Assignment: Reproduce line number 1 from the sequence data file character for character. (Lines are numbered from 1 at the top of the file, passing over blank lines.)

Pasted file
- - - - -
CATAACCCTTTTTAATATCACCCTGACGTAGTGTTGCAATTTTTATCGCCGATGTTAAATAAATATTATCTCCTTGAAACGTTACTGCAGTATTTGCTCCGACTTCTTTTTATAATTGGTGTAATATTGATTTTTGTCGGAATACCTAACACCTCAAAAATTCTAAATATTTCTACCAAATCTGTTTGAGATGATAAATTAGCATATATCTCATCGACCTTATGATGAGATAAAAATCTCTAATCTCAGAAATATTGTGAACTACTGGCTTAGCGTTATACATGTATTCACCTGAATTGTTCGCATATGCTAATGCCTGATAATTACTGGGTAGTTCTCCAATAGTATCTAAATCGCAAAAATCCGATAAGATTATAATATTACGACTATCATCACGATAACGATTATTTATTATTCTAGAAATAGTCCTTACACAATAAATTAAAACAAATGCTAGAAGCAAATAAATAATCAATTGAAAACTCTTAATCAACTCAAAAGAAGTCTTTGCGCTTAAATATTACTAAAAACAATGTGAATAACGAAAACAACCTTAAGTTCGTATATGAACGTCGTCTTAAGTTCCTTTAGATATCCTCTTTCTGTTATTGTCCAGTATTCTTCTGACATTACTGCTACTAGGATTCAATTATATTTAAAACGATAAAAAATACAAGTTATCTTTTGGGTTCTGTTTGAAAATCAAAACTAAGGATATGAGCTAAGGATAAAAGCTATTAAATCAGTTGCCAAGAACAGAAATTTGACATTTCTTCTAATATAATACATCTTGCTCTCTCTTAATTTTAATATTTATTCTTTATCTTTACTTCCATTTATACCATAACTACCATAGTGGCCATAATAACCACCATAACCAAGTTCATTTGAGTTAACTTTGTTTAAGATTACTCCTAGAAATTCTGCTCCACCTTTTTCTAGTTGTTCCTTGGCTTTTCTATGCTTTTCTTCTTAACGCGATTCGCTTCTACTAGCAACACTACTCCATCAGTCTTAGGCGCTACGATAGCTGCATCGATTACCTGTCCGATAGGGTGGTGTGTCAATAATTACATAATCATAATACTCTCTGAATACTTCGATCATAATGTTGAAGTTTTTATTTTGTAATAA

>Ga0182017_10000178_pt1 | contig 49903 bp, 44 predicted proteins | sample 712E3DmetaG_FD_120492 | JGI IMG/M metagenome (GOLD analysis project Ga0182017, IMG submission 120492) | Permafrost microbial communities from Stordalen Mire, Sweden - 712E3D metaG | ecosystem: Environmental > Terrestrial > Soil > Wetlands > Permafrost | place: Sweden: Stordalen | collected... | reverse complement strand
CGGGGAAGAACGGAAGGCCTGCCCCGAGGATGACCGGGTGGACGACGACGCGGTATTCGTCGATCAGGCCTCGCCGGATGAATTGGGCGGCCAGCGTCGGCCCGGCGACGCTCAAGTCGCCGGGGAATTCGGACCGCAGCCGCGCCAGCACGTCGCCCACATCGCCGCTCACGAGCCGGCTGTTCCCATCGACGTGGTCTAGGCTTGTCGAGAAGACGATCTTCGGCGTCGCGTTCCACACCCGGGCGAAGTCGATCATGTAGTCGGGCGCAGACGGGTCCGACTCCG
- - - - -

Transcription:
CATAACCCTTTTTAATATCACCCTGACGTAGTGTTGCAATTTTTATCGCCGATGTTAAATAAATATTATCTCCTTGAAACGTTACTGCAGTATTTGCTCCGACTTCTTTTTATAATTGGTGTAATATTGATTTTTGTCGGAATACCTAACACCTCAAAAATTCTAAATATTTCTACCAAATCTGTTTGAGATGATAAATTAGCATATATCTCATCGACCTTATGATGAGATAAAAATCTCTAATCTCAGAAATATTGTGAACTACTGGCTTAGCGTTATACATGTATTCACCTGAATTGTTCGCATATGCTAATGCCTGATAATTACTGGGTAGTTCTCCAATAGTATCTAAATCGCAAAAATCCGATAAGATTATAATATTACGACTATCATCACGATAACGATTATTTATTATTCTAGAAATAGTCCTTACACAATAAATTAAAACAAATGCTAGAAGCAAATAAATAATCAATTGAAAACTCTTAATCAACTCAAAAGAAGTCTTTGCGCTTAAATATTACTAAAAACAATGTGAATAACGAAAACAACCTTAAGTTCGTATATGAACGTCGTCTTAAGTTCCTTTAGATATCCTCTTTCTGTTATTGTCCAGTATTCTTCTGACATTACTGCTACTAGGATTCAATTATATTTAAAACGATAAAAAATACAAGTTATCTTTTGGGTTCTGTTTGAAAATCAAAACTAAGGATATGAGCTAAGGATAAAAGCTATTAAATCAGTTGCCAAGAACAGAAATTTGACATTTCTTCTAATATAATACATCTTGCTCTCTCTTAATTTTAATATTTATTCTTTATCTTTACTTCCATTTATACCATAACTACCATAGTGGCCATAATAACCACCATAACCAAGTTCATTTGAGTTAACTTTGTTTAAGATTACTCCTAGAAATTCTGCTCCACCTTTTTCTAGTTGTTCCTTGGCTTTTCTATGCTTTTCTTCTTAACGCGATTCGCTTCTACTAGCAACACTACTCCATCAGTCTTAGGCGCTACGATAGCTGCATCGATTACCTGTCCGATAGGGTGGTGTGTCAATAATTACATAATCATAATACTCTCTGAATACTTCGATCATAATGTTGAAGTTTTTATTTTGTAATAA